Functional Frenulums:

A functional lingual frenulum will allow for proper movement and range of motion of the tongue. It will not restrict or negatively impact surrounding structures and may or may not be visually evident. If a tongue frenulum is seen, that does not mean it is necessarily a “tie” or restricting of the tongue motion or range. On the other hand, a tongue that is able to extend out, does not necessarily mean it is functional.

Dysfunctional Frenulums or “Ties”:

Many times the symptoms being experienced by the parent and/or the child and the actual feel of the frenulum are key in helping determine if the tongue frenulum is truly tied and impacting function. More anterior ties, or that attach closer to the tip of the tongue are easy to visually diagnose, but more posterior or submucosal frenulums are not always visually evident alone.

Some individuals will have a visually evident tongue tie or restriction, but may not presently experience any symptoms or problems. These cases are still important to assess and address due to longterm issues that may impact the child, which are discussed later. A complete assessment by a well-trained lactation consultant or medical professional should be conducted to ensure compensatory mechanisms are not masking underlying problems and putting the dyad at risk for future problems.

These pictures show a variety of lingual frenulums or tongue ties in infants. Notice the varied thickness, degree of webbing, connection points with the tongue and into lower jaw and restriction to tongue elevation.

Won’t the tie just stretch with time?

The frenulum is made up of fibrous tissue (Type 1 Collagen) that is equivalent to a rope. This tissue will stretch only about 3% and it is NOT a rubber band or elastic. The tongue will grow, gain more strength and mass as it is used after birth, but a restricted tongue will not spontaneously resolve in the important time period for nursing. Each frenulum will have varied lengths to it and a longer frenulum can allow a tongue to partially function, but a short and thicker frenulum, especially the submucosal variety, can have a detrimental effect on tongue mobility and function.

Nursing Challenges

Often many questions arise about what exactly is a tongue tie or lip tie is and why it occurs, how it impacts feeding in the infant and growth and development of a person over the course of their life and how can it be resolved. A major goal of this website is to help educate and allow individuals to more fully understand the implications of proper development from a very early age (as a newborn) and how proper development, growth guidance and usage of the tongue and other orofacial muscles can have a lifelong positive impact on a person. On the contrary, the non-ideal positioning and usage of the tongue and other orofacial muscles can negatively impact growth and development of the head and neck and impact the entire body.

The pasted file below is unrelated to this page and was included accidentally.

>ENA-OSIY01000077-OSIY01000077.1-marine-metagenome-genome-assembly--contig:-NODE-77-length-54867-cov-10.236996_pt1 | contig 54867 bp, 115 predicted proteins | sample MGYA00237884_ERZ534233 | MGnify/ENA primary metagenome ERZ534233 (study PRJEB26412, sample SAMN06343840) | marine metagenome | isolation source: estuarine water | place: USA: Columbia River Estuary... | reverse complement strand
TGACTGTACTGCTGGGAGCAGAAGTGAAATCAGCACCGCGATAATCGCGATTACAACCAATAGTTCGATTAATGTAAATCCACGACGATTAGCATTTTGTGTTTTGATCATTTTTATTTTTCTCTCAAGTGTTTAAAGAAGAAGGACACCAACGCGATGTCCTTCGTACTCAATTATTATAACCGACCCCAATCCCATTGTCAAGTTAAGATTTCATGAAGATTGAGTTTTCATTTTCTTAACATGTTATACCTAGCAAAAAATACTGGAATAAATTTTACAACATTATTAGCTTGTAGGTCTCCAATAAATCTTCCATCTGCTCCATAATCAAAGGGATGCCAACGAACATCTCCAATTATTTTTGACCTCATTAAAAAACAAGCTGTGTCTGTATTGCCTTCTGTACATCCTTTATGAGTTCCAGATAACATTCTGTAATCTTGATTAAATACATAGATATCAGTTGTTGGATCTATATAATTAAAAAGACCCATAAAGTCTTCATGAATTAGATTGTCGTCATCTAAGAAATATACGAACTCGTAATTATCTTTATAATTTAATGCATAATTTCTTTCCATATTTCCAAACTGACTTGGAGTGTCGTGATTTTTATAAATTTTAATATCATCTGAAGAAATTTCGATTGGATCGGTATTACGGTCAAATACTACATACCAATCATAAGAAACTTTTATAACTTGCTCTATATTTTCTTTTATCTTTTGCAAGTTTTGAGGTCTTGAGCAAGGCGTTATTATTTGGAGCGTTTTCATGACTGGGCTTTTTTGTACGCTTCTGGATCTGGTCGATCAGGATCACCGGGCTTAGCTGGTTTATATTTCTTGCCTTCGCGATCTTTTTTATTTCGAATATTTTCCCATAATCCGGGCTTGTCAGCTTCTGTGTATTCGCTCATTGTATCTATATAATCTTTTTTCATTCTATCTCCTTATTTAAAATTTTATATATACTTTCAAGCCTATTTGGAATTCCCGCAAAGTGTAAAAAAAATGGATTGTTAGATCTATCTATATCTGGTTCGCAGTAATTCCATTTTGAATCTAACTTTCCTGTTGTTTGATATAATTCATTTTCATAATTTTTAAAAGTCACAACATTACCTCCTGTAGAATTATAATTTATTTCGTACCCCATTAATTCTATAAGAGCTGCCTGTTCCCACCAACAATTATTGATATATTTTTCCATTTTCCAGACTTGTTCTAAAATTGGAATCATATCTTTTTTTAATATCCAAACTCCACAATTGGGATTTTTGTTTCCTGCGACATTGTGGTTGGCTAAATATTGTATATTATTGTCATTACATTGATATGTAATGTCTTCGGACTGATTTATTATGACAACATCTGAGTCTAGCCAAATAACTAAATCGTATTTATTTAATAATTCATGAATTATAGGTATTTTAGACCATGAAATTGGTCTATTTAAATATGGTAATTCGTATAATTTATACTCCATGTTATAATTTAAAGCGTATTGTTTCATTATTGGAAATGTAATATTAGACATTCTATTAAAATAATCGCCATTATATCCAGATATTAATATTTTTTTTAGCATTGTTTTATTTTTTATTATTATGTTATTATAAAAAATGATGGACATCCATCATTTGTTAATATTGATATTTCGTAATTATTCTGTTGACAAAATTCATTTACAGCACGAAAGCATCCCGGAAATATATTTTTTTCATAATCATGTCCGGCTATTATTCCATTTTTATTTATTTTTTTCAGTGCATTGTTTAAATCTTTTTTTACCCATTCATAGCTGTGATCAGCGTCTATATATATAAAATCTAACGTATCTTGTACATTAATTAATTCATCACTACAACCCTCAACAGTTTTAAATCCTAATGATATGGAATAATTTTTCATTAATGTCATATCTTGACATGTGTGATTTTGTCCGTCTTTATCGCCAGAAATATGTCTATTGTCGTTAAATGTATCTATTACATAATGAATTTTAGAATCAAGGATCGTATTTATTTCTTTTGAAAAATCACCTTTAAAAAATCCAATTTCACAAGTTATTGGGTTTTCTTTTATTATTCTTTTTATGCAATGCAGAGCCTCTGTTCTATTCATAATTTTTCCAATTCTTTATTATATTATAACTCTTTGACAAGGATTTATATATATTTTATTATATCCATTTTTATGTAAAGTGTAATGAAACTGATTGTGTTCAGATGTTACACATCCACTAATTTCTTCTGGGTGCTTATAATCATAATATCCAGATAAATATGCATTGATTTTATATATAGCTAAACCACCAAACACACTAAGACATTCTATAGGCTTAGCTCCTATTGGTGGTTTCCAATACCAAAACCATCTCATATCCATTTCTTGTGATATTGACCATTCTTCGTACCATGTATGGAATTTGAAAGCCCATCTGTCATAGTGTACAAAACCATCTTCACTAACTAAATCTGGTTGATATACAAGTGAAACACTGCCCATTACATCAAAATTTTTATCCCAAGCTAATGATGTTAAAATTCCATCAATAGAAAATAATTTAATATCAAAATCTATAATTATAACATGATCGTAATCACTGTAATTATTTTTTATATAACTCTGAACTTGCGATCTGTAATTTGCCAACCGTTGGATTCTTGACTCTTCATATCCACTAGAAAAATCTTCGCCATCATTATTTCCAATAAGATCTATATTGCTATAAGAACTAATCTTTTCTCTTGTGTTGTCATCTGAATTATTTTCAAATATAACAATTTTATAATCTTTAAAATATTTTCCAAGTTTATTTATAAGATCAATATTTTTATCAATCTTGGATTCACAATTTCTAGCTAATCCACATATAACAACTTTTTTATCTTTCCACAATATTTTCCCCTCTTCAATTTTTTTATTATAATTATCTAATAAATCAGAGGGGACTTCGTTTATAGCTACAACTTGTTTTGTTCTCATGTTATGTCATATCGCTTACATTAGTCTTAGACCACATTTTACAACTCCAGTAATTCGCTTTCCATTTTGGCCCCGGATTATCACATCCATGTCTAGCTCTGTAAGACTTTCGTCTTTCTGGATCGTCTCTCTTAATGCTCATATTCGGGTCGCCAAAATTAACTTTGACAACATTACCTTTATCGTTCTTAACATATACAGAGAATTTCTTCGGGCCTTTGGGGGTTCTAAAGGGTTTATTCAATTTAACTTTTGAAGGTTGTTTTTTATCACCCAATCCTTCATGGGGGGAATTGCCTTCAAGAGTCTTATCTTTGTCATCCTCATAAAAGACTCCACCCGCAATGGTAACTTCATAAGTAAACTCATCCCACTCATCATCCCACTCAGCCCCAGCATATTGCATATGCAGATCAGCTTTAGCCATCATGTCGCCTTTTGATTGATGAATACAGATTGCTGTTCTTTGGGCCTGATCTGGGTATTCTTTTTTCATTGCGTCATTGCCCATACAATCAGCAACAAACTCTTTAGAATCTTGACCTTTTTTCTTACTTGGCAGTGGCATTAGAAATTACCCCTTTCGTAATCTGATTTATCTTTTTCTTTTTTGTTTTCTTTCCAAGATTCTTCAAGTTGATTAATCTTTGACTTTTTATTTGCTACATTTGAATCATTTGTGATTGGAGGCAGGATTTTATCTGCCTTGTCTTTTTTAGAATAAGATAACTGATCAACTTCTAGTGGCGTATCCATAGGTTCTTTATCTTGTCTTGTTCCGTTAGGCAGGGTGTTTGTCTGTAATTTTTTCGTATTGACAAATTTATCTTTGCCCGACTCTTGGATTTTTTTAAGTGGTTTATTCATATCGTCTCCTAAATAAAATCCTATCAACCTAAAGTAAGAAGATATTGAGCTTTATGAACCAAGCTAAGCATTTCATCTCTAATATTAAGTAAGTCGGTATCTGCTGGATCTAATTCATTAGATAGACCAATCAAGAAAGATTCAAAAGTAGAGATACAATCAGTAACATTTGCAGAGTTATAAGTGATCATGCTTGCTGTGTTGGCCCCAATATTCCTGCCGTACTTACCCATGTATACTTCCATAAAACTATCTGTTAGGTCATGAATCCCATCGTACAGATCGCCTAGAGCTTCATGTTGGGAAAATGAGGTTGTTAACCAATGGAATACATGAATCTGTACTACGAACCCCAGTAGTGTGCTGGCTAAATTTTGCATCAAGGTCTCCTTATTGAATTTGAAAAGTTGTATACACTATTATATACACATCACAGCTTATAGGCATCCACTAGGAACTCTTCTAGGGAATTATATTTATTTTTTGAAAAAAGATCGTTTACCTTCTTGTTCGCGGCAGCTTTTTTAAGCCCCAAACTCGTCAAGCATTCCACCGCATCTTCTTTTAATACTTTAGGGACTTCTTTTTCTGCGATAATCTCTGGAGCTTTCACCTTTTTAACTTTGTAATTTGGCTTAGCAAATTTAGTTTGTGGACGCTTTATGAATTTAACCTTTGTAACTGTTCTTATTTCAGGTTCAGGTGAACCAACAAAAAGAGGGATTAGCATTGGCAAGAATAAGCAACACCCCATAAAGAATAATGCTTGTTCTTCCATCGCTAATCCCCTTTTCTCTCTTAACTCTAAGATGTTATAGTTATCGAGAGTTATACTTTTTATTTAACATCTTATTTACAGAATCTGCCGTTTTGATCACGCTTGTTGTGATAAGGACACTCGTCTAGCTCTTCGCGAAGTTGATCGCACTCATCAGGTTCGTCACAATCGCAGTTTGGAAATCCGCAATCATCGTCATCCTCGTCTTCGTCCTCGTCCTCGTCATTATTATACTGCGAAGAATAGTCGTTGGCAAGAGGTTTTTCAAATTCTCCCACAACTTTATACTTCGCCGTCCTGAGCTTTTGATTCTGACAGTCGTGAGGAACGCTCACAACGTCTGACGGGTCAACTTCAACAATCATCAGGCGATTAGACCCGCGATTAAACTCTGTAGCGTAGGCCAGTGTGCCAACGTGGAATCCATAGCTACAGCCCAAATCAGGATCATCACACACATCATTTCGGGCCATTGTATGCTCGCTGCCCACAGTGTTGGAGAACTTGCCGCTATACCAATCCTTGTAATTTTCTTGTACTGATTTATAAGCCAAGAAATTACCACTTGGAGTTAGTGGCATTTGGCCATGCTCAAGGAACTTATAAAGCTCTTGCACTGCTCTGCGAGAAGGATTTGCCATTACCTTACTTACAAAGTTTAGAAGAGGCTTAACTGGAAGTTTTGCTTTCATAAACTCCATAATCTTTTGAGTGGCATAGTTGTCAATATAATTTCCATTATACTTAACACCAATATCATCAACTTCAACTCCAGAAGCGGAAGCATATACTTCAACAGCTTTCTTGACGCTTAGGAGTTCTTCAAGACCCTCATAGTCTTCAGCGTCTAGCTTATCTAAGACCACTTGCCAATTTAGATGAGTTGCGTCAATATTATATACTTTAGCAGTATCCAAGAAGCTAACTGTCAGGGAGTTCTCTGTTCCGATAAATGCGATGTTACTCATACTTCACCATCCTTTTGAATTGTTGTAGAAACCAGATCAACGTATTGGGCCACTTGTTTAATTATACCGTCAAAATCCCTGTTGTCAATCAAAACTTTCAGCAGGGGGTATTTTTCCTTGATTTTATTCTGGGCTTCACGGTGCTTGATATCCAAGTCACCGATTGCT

The maxillary frenulum or lip tie rarely is a cause for nursing difficulties ALONE. The lip tie is very easy to see and diagnose, but that does not mean it is the causative factor for the nursing discomfort or problems. The tongue must groove, extend out and draw the nipple into the mouth. Once in the mouth the tongue must elevate to form the bottom half of a tube and the roof of the mouth or palate from the top of the tube. When this tube is formed a closed system is in place and the tongue should make a wave motion to propel milk out of the elongated nipple. If the infant is unable to elevate the tongue, they will close the mouth down so the tongue comes in closer proximity to the roof of the mouth. With the closing of the mouth, the initial wide gape or opening will close and the baby will slide down the areola and towards the end of the nipple. This is ineffective in milk transfer, painful for the mother and will cause the mouth to purse down to maintain an external seal. This external seal is secondary to the internal or primary seal made by the tongue. As the depth of the latch deteriorates and becomes shallower the infant will tighten the facial muscles to hold a seal and these muscle will contract. This lip contraction on the areola and nipple can lead to very sore and irritated nipples and sucking blisters and callous on the babies lips. These are not necessarily caused by a lip tie, but they are a result of a poor latch from compromised tongue function. The lip should have the ability to flange or roll back close to the nares or nostril openings with minimal resistance. The lip DOES NOT need to flange the entire way back to the tip of the nose, because the infant must be able to breathe during breastfeeding.

The above images show the normal progression of an infant drawing the nipple into the mouth and elongating the nipple. It also shows the wave motion that the tongue needs to produce to actively express milk from the mother. The tongue needs to elevate toward the roof of the mouth while the infant maintains a wide open gape or mouth opening. If the tongue is unable to elevate AND the mouth stay open wide, the infant will close the mouth to bring the tongue closer to the roof of the mouth. This will lead to a shallow latch, nipple compression, pain and increasing frustrations during nursing.